Two basic questions come out of the discussion on climate protection measures. On one side, more efficient energy use is seen as a key factor in achieving the global climate improvement objectives. These include lesser consumption, greater efficiency in energy conversion processes and greater resort to the use of renewable energy. The aim is to reduce the emissions of CO2 and other greenhouse gases, thus limiting their long-term concentration in the Earth’s atmosphere. On the other side, adaptation strategies to ongoing and predicted climate change in the medium-term are being devised, analysed and implemented. The adaptation strategies are considered essential, in addition to the prevention measures, to enable people to maintain their lifestyle in the current economic and social systems, even when there is a progressive change in climate.
As a result of the relatively high incidence of private road transport on total CO2 emissions, both prevention and adaptation strategies concern the control of and reduction in vehicle traffic. On this, the reduction strategies for the quota of emissions linked to private transport are based on concepts such as the expansion of public transport services, oriented by a careful study of demand, the development of the electrification network of local public transport (LPT) and other ‘carbon-free’ technologies, and the integration of public and private transport into a concept of global mobility. Nevertheless, whatever the effort made to strengthen ‘carbon-efficient’ forms of transport, we will always have a quota, that may also be significant, of private motorised transport. Recognising this aspect, the German government proclaimed 2020 as ‘Electric Mobility Year’, promulgating various programmes of incentives for the development, and purchase, of a greater range of electric cars.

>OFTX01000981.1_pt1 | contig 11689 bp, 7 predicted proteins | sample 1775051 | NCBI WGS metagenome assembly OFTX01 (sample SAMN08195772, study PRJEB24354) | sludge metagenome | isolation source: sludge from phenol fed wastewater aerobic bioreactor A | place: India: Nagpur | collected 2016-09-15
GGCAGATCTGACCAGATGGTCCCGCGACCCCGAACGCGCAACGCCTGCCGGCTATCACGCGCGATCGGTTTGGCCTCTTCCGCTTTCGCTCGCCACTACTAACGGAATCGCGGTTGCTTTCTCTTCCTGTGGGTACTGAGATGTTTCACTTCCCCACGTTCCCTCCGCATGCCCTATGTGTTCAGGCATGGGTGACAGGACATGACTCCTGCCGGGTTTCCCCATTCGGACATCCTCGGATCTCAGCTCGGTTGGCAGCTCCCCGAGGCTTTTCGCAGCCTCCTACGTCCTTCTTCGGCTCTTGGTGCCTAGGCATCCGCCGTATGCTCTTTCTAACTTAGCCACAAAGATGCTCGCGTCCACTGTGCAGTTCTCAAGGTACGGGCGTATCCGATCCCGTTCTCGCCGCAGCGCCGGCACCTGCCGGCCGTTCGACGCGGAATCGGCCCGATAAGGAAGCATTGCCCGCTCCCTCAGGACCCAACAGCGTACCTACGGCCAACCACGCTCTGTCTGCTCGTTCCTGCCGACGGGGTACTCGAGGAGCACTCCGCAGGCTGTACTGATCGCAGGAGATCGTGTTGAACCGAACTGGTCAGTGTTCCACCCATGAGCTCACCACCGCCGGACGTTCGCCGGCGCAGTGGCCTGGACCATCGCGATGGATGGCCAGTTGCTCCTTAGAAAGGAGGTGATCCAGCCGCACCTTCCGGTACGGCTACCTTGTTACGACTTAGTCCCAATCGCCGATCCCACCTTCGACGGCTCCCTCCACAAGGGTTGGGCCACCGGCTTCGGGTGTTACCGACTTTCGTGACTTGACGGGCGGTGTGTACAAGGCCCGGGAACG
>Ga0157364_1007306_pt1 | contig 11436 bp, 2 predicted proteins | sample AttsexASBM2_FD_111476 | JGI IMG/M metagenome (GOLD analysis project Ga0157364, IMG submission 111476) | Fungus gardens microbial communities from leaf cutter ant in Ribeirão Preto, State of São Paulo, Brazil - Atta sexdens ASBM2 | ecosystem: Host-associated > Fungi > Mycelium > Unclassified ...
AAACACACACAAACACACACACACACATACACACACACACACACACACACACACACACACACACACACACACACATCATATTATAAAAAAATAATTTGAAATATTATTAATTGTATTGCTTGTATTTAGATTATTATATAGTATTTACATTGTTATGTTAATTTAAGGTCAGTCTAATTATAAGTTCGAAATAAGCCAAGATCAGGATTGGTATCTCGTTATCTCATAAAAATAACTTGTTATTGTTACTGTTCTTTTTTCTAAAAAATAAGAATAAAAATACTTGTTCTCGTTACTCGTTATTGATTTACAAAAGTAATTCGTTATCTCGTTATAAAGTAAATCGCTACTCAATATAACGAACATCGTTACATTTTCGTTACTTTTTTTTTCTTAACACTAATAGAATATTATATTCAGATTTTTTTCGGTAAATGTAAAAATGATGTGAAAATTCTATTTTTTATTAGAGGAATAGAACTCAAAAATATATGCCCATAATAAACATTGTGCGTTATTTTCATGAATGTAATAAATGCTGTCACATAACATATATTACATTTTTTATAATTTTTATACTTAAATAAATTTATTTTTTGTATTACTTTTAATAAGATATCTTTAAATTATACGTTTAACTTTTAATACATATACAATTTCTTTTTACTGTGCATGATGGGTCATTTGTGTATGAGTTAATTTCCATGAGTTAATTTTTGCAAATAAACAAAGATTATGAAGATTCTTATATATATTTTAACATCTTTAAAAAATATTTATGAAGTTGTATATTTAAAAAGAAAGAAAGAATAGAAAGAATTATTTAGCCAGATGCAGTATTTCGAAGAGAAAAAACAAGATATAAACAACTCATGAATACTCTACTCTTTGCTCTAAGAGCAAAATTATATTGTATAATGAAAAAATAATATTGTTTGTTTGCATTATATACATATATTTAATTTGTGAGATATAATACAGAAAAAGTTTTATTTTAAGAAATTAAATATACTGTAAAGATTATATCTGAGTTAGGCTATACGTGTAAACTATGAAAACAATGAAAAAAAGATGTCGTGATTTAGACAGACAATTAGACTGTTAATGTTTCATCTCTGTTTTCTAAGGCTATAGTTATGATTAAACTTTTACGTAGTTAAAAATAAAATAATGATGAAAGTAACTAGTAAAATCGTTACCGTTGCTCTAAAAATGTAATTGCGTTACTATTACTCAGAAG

If we accept that individual road mobility will continue to play a central role in the lives of most people outside metropolitan areas, two main critical points must be dealt with. Firstly, the electrification of the private vehicle fleet in circulation must be accompanied by the expansion of an effective and efficient recharging network. This is the only way of ensuring the effectiveness of the decarbonisation potential arising from the choice of car electrification. Secondly, the answer to problems associated with the use of private vehicles must be integrated into the strategies for safeguarding the climate, including car-sharing services, which enable the number of vehicles to be considerably reduced without, theoretically, influencing availability. This prevention strategy takes account, in particular, of the energy waste linked to car production.
What has been missing to date are convincing ‘concepts’ for vehicle parking areas which go beyond the desolating concrete surfaces, typical of the car parks of any supermarket. The idea of the Klimaparkplatz (the re-invention of a car park from the eco-compatible point of view) arose from the combination of the shortcomings noted and the localisation of potential new parking areas. But can a car park really generate benefits for the climate? It’s very difficult. If we start from the example of the supermarket car park, the usual critical points can immediately be highlighted. A high level of impermeabilisation of the surfaces causes an accumulation of rainwater in sewer systems. In addition, these surfaces become very hot, tending to develop dust in the long-term and are generally unsuitable for sociability. For cost reasons, the whole area should be able to operate as much as possible as a car park. All these points tend to become increasingly disruptive because of the increase in average temperatures or, following the increasingly frequent onset of extreme climatic events (periods of drought alternating with torrential rain), the loss of vegetation (caused by drought, forest fires and storm damage) and the problem of atmospheric pollution. These are associated with climate change but they can’t be solved just by the exclusive use of strategies to reduce CO2 emissions in the short- and medium-term.